It was an historic moment as he was not only the first left-wing leader in Brazil, but also the first without formal education and from a very poor family. It was as if the elite had finally lost their grip on the highest office of state.
Now the people’s man was in power.
But corruption allegations under his watch were coming in fast and thick. Nothing was proven, but the damage to his political figure was becoming evident.
Lula run again for the presidency in 2006, and won with 58 million votes in the second round against Geraldo Alckmin, another dull former state governor.
More corruption allegations followed against the worker’s party and their associates, and Lula -- by now a global figure, hailed by Barack Obama as "one of the most popular politicians on Earth" -- somehow managed to deflect the latest slew of accusations.
In 2010 his chosen successor, Dilma Roussef, a former political prisoner during the dictatorship and former cabinet minister under Lula himself, was elected as the first woman president. Not as experienced nor as influential as Lula, Dilma struggled.
Allegations against her party and former boss continued, and Roussef became more and more isolated.
On the back of Lula’s enormous political capital, Roussef was re-elected in 2014. But even more corruption allegations, and combined with a deep economic downturn, led to Dilma’s impeachment in 2016. Lula by then was engulfed in more political scandals. Time was up for the Partido dos Trabalhadores in power.
Sent to prison in disgrace
Lula was judged and convicted for corruption. He was sent to prison in 2018 in disgrace, but maintained that the judge overlooking his case was corrupt and had political interests in keeping him out of the race against Bolsonaro.
The judge, Sergio Moro, soon became Bolsonaro’s justice minister after the 2019 election, the one which Lula was barred from as he was then behind bars. Jair Bolsonaro run for the presidency was based on a promise to end corruption in the country. With Lula in prison, the worker’s party sent Fernando Haddad to face Bolsonaro. But the party’s credibility was broken. Jair Bolsonaro won and took to power at the beginning of 2019.
In a twist worth of a Brazilian telenovela, Lula da Silva, a politician with such a troubled and rich story, has now been elected yet again in 2022. The first person to do so three times in the country’s history. His vice-president elect is the same Geraldo Alckmin who was his opponent in the presidential run back in 2006.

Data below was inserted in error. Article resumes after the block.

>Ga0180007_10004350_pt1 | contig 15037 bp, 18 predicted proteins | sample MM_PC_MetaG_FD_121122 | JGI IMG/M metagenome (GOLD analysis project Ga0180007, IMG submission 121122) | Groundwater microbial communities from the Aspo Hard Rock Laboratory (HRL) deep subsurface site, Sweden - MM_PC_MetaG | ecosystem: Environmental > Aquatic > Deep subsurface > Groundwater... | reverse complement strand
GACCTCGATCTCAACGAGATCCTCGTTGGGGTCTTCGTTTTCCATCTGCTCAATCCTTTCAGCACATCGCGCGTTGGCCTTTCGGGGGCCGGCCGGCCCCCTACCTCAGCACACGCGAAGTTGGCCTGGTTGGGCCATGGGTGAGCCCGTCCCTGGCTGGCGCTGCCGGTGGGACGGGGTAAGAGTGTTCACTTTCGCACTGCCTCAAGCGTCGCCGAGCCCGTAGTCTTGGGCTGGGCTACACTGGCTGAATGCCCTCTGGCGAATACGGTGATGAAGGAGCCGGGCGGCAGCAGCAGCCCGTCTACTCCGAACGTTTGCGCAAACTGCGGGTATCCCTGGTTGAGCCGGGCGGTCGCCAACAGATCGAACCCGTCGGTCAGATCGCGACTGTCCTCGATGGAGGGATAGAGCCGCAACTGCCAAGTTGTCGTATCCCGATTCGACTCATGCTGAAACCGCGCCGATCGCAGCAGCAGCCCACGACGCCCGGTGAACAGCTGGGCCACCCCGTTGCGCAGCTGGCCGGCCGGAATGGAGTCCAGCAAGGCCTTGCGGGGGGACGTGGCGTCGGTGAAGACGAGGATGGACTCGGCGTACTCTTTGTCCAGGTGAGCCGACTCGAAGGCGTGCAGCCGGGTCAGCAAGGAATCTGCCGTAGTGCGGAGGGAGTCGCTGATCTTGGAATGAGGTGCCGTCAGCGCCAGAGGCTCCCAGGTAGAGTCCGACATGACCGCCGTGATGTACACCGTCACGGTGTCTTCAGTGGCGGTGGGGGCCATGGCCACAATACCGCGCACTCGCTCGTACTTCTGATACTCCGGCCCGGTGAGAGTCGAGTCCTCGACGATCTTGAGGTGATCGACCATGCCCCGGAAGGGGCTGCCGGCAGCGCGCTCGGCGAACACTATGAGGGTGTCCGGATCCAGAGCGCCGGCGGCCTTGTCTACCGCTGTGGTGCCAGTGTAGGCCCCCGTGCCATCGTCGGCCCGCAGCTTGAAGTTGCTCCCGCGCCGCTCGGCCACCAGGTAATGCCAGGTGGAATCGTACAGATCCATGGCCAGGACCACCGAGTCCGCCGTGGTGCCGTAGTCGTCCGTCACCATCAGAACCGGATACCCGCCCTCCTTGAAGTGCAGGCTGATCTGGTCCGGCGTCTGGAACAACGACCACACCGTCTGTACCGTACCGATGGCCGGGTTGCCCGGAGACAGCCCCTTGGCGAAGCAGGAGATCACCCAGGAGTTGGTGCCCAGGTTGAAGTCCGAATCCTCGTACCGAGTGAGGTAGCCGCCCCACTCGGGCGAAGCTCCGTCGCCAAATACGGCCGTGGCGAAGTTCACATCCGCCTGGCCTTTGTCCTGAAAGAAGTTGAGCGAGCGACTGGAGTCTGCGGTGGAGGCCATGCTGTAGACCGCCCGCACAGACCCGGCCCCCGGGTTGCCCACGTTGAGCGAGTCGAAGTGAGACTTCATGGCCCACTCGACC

But one might ask why Brazilians would elected such a controversial figure, accused and imprisoned for corruption and let out on a technicality?
Thirty two million Brazilians chose not to exercise their democratic vote in this second round of ballots: that's how many Brazilians abstained, either for not finding themselves represented by either candidate or by fear of political violence. Recent events, mainly related to allies of President Jair Bolsonaro, have put off many people going to the polling stations, despite it being compulsory for Brazilians in and outside of the country.
Lula spent nearly 20 months behind bars in total and had his sentence overturned. He was not acquitted as such. He walked out of prison on the 8th of November 2019 and restored all his political rights.
And the leader’s recent past made him not a palatable choice for 49.1% of the huge Brazilian electorate.
What Lula had in his favour, different to Bolsonaro, are his democratic credentials. Not once has he attacked Brazil’s institutions. He always kept the utmost respect for the Supreme Court and its judges, even when being judged himself.
He has never attacked the black community, which is a majority of the population. He repeatedly defended the rights of minorities and under his leadership gay people acquired the right to adopt.
Lula, in his long political career, was not once caught trying to undermine women’s rights, and he is a defender of the Amazon, under his leadership protection for Brazil's biggest forest were increased, and its peoples were more protected.
And despite all his faults, one can call him a true democrat.
Brazilians no doubt had a tough choice to make, but in the end they stuck with the one who proved time and again, has enormous respect for the Constitution and who thinks questioning it is not an option.